It's All In Your Head: Getting Social Security Coverage For Mental Conditions
While a physical condition is often to blame when workers cannot work at their jobs, mental issues may afflict more workers than most people believe. There are many different mental conditions covered by Social Security, so read on to find out more about this particular malady and what to expect when seeking benefits.
You may have a mental condition that plagues you not only at work but in your everyday life, but the Social Security Administration (SSA) must see proof of your condition or you won't be getting approved for monthly benefits. Showing proof for physical ailments usually involves submitting your medical records, diagnostic tests and doctors notes, and the process for mental disorders is somewhat similar. There are certainly fewer diagnostic tools for mental illnesses available, but you should have proof that you've been seeing a doctor (preferably a mental health expert) and following treatment suggestions. For example, you might need to submit the following:
1. Receipts or statements showing a trail of appointments from the time you became afflicted to the present. It's vital that you seek treatment and stay in treatment, since this is one of the only ways you can prove to the SSA that you have a mental disorder.
2. Treatment notes and records from the mental health professional
3. Proof of mental health prescriptions such as paperwork that often comes with a filled prescription.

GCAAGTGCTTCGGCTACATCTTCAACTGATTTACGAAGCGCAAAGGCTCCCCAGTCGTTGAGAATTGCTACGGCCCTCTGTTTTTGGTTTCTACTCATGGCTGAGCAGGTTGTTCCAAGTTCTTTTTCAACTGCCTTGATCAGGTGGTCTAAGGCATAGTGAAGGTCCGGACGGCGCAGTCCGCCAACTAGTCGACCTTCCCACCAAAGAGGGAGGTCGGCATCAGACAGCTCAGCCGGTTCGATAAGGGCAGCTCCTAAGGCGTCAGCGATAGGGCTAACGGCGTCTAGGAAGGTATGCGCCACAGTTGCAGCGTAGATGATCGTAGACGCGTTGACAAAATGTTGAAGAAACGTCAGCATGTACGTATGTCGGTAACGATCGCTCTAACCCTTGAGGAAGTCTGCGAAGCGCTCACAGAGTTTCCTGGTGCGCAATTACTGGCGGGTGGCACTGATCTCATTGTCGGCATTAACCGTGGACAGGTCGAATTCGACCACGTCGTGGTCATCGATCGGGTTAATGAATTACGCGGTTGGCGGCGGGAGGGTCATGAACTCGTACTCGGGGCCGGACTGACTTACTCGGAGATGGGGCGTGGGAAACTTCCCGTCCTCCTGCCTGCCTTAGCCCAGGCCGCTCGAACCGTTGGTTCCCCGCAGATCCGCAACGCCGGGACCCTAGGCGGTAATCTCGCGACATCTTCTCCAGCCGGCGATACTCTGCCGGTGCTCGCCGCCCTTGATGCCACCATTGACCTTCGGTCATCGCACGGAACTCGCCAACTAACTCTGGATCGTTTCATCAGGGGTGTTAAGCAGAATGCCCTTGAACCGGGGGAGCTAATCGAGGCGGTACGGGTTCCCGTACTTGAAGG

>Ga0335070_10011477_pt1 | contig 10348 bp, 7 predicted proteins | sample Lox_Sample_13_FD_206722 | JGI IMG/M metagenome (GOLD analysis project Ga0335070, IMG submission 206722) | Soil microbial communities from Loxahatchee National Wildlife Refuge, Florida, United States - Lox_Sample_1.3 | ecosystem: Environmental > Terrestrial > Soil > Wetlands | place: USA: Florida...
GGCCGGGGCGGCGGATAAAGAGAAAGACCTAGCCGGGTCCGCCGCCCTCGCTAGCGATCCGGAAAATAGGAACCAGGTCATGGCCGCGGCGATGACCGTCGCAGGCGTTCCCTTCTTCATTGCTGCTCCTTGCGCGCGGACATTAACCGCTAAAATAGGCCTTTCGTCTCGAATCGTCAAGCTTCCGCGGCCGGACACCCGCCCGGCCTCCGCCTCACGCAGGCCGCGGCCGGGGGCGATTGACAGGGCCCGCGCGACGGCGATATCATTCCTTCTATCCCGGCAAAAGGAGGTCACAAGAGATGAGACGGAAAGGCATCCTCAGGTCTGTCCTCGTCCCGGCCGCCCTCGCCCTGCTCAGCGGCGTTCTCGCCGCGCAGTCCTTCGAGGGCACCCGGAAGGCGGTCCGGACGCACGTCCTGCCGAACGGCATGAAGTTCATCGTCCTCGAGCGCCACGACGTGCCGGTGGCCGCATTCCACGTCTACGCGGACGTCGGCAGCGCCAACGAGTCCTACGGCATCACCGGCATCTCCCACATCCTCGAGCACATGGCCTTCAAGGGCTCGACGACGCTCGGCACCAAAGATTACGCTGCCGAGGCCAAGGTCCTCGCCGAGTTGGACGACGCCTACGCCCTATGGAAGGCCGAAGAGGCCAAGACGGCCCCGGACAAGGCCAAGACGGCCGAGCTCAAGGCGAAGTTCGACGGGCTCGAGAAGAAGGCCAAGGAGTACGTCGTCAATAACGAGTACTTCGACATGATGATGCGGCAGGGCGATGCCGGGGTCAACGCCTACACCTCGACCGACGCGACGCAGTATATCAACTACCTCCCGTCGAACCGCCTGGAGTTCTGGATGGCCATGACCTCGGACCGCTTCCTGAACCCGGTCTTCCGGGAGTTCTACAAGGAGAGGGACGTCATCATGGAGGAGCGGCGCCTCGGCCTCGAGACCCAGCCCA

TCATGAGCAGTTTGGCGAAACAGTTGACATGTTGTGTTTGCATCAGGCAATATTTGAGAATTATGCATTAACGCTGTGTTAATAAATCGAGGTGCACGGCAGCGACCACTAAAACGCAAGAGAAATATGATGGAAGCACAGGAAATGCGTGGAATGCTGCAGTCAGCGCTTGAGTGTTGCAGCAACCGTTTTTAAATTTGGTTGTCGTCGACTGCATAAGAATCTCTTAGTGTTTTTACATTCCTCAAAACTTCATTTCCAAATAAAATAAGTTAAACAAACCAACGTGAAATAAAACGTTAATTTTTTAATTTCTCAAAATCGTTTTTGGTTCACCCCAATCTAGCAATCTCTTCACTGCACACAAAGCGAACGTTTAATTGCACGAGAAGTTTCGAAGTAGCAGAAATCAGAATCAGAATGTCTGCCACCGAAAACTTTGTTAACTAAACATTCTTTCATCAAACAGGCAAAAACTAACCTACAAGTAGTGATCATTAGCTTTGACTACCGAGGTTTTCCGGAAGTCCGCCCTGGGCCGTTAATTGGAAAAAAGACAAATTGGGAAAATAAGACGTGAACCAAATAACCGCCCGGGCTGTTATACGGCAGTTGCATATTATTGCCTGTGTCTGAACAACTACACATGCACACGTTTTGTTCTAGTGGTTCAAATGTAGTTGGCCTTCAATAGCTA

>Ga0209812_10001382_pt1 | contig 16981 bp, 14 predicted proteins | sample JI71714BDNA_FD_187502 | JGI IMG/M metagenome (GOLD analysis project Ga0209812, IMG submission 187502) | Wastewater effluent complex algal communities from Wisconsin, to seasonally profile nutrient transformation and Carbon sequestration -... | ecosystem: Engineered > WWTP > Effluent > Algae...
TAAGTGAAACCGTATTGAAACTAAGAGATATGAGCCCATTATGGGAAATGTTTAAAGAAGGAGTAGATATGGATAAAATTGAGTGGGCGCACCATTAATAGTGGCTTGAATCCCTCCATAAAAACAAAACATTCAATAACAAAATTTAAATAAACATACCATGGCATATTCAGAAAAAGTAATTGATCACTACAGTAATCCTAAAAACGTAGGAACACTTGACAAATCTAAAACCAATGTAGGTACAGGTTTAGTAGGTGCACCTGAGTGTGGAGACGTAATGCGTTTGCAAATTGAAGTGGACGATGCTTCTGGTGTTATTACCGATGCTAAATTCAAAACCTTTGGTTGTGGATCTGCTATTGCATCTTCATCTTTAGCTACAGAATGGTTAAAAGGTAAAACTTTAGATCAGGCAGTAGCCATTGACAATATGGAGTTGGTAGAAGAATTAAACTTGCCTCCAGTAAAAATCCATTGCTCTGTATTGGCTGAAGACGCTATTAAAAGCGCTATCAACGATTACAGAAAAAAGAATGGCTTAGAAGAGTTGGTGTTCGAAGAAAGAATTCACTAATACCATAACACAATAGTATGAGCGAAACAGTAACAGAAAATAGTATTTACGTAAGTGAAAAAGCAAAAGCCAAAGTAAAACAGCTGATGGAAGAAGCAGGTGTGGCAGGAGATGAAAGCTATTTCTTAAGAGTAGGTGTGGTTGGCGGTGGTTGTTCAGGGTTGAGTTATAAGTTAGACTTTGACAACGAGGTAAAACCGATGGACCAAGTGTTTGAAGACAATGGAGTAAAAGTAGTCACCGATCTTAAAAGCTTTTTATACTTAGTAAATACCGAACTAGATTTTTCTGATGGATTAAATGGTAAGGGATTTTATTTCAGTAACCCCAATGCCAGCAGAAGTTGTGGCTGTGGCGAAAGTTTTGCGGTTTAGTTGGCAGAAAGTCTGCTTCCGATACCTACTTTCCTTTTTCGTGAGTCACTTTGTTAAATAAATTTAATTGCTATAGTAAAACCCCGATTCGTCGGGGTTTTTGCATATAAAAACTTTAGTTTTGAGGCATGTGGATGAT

4. A letter from your mental health provider
This word may be unfamiliar to you but the SSA uses it to describe how your mental condition has progressed to the point of your being unable to work at your job. For example, if your job involves going on sales calls and speaking with lots of customers in person, you may have been adept at performing those tasks when you were hired. At some point, however, your mental disorder may have made it increasingly uncomfortable and then impossible to face this task due to anxiety or other disorders. This is what decompensation is, and while it is not an exact requirement, you may have an easier time getting benefits if you can show that it happened to you.
When you're suffering from a severe mental health issue, it can be all-too-easy to just give up when you receive a benefit denial. You should understand that almost everyone who applies for Social Security benefits gets denied, regardless of their condition. The SSA allows applicants to appeal their denial, and this is when you need to seek legal help. A Social Security SSI attorney will make all the difference in the world when you appear at your appeals hearing, and you have a far better chance of getting approved with legal help in tow.